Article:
If you don’t separate, at the end of the year you’ll have to comb through all your personal expenditures looking for business stuff to separate out. Don’t worry if things are mixed — they were my first year. I only started in July and didn’t get up and running until August so I had to go through card statements once I started freelancing and specifically identify what certain business expenses were for my accountant.

This wasn’t too bad though because I wrote things down. Definitely make sure to note what you spent on what, and do it often! I bookmark my spreadsheet for the year and it’s just there in my browser to make it really easy to note things down.

For things I pay for monthly and receive invoices for, I note everything down 1x a month. I have a rule that an email receipt or invoice doesn’t leave the inbox, e.g. I can’t delete it or store it in a folder unless noted down.

Most credit card stuff is easy to identify based on the description on the statement. This is one of the main reasons why I pay for almost everything via credit card — there is an automatic notation in writing for what it is. It’s rarer to use cash or check for business but if you do, make sure to note on the receipt or the memo line what it was for in addition to noting it in your tracking document.

Where do I put the money until tax time?

I deposit my tax amount into a separate account so that it’s clearly separated from any of my other money and I don’t touch it. I use Weathfront.com so the money can grow as it waits to be used for tax time. Wealthfront is a robo-investor that lets you set up an investment account and choose a risk score from 1-9. (Use my link to sign up and you’ll get your first $5K managed for free and I’ll get an additional 5K managed for free. I love Wealthfront and recommend them to everyone!)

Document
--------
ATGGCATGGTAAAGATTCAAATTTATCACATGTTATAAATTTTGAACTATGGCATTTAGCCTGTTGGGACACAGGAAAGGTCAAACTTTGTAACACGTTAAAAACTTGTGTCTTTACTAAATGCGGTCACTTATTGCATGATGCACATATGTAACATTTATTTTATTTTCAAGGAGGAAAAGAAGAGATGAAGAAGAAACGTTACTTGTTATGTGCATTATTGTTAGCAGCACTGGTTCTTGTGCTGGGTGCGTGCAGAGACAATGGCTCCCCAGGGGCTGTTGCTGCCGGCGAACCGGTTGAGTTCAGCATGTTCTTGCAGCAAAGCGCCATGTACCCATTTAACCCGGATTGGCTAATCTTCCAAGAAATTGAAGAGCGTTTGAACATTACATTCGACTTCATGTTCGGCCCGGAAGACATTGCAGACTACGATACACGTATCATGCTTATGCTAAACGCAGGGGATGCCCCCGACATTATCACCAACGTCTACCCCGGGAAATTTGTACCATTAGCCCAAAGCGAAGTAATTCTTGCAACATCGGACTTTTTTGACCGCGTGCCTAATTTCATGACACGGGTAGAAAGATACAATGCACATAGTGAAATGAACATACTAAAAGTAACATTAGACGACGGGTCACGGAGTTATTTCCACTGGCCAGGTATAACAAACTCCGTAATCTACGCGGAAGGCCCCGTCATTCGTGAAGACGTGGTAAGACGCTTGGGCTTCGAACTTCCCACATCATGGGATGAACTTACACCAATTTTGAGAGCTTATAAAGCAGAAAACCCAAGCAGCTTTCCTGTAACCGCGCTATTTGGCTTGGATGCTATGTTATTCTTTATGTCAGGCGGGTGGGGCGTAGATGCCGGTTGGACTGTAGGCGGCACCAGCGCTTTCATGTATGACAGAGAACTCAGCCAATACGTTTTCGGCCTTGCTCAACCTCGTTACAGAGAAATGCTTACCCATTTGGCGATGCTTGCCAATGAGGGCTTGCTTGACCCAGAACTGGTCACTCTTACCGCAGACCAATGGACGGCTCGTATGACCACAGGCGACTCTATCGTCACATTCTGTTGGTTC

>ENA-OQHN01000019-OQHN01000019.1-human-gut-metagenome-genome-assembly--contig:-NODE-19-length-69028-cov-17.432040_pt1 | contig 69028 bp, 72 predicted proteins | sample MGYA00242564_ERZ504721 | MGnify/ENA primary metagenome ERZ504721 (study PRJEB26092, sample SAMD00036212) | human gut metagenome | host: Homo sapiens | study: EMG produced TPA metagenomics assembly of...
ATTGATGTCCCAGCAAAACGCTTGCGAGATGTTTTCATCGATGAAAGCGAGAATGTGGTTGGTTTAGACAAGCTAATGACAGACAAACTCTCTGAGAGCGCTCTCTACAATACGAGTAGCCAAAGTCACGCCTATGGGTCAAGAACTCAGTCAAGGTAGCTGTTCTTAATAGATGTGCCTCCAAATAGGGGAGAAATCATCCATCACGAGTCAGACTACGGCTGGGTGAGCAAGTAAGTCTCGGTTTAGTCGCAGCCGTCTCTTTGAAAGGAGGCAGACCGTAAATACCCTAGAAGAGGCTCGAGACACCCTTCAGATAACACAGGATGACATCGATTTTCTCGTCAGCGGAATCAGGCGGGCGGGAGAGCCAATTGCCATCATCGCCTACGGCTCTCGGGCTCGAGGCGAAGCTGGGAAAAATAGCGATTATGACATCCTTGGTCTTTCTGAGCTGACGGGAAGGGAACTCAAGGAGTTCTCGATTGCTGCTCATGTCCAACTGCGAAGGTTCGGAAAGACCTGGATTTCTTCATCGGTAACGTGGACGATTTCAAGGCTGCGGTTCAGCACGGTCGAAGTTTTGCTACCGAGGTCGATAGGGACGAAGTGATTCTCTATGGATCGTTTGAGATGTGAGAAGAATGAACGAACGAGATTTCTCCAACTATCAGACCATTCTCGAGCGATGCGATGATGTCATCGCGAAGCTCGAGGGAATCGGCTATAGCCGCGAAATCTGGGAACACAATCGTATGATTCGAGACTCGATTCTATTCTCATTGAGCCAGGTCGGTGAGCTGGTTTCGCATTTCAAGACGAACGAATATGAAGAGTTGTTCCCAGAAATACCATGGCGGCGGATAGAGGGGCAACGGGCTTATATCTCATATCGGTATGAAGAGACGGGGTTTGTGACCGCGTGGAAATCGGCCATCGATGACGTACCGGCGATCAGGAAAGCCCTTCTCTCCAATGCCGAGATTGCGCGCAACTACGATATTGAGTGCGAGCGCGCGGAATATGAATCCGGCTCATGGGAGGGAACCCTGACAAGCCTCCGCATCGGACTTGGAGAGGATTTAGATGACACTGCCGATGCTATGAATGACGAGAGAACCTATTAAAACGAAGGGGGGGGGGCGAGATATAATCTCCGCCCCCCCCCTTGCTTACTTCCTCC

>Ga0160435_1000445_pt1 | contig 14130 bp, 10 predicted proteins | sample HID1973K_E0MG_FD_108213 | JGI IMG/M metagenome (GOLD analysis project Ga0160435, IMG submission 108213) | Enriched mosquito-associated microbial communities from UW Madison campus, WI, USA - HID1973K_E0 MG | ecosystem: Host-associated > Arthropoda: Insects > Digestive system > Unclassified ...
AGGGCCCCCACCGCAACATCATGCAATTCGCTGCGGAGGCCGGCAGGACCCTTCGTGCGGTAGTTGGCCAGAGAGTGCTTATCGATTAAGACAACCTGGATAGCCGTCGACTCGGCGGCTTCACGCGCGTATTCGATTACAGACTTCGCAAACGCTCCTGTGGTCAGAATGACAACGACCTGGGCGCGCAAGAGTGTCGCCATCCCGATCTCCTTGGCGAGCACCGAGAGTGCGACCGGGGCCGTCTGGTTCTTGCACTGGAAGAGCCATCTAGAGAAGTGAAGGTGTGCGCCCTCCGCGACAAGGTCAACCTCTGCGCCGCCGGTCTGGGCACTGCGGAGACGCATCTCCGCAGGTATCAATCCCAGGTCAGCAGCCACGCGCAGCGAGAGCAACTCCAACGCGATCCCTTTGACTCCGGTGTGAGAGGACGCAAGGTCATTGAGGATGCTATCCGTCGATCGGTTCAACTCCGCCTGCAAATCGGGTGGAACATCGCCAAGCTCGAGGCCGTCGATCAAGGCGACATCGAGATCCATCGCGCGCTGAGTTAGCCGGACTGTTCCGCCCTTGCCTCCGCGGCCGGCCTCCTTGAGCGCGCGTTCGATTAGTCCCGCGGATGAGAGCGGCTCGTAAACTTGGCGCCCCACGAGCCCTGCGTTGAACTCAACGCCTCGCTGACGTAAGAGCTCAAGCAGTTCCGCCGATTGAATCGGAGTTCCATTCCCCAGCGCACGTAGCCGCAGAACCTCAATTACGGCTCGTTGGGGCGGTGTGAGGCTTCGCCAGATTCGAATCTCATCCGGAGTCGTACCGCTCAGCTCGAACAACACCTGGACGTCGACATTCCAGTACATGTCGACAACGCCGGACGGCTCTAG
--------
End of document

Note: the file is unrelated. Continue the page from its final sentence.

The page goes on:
Obviously, I want my money to be there come tax time and I will need it pretty often (every quarter) so this is not an account I want to go all-in on risk-wise. I choose a pretty conservative risk level and let the money sit there growing until I need to use it each quarter.

What form do I fill out to pay taxes as an independent contractor?

You’ll fill out a regular 1040 when paying taxes as an independent contractor. You’ll include this amount in an extra form attached to your personal income return called a Schedule C. According to the IRS, a Schedule C form is used to report income or loss from a business operated as a sole proprietor. This has to do with how much you’ll owe for Social Security, Medicare, etc. There is also a Schedule SE form which is used to calculate the tax due on your net earnings.

As an employee, you were likely used to receiving a W2 from your employer each January. You’d then use that information to prepare your tax return. As an independent contractor, you’ll receive a form 1099-NEC (formerly a 1099-MISC) from the clients you’ve worked for over the year.

You’ll often have to request it as people will forget. And they’ll have to fill it out based on the information you sent them in a form W9 when you started working together. This is your responsibility to send to them as a part of your onboarding process.

Even if the client forgets or refuses to send you one, you MUST report the income that you’ve made from them. What they do with regard to reporting stuff to the IRS is their business, you want to make sure you’re doing things right on your end.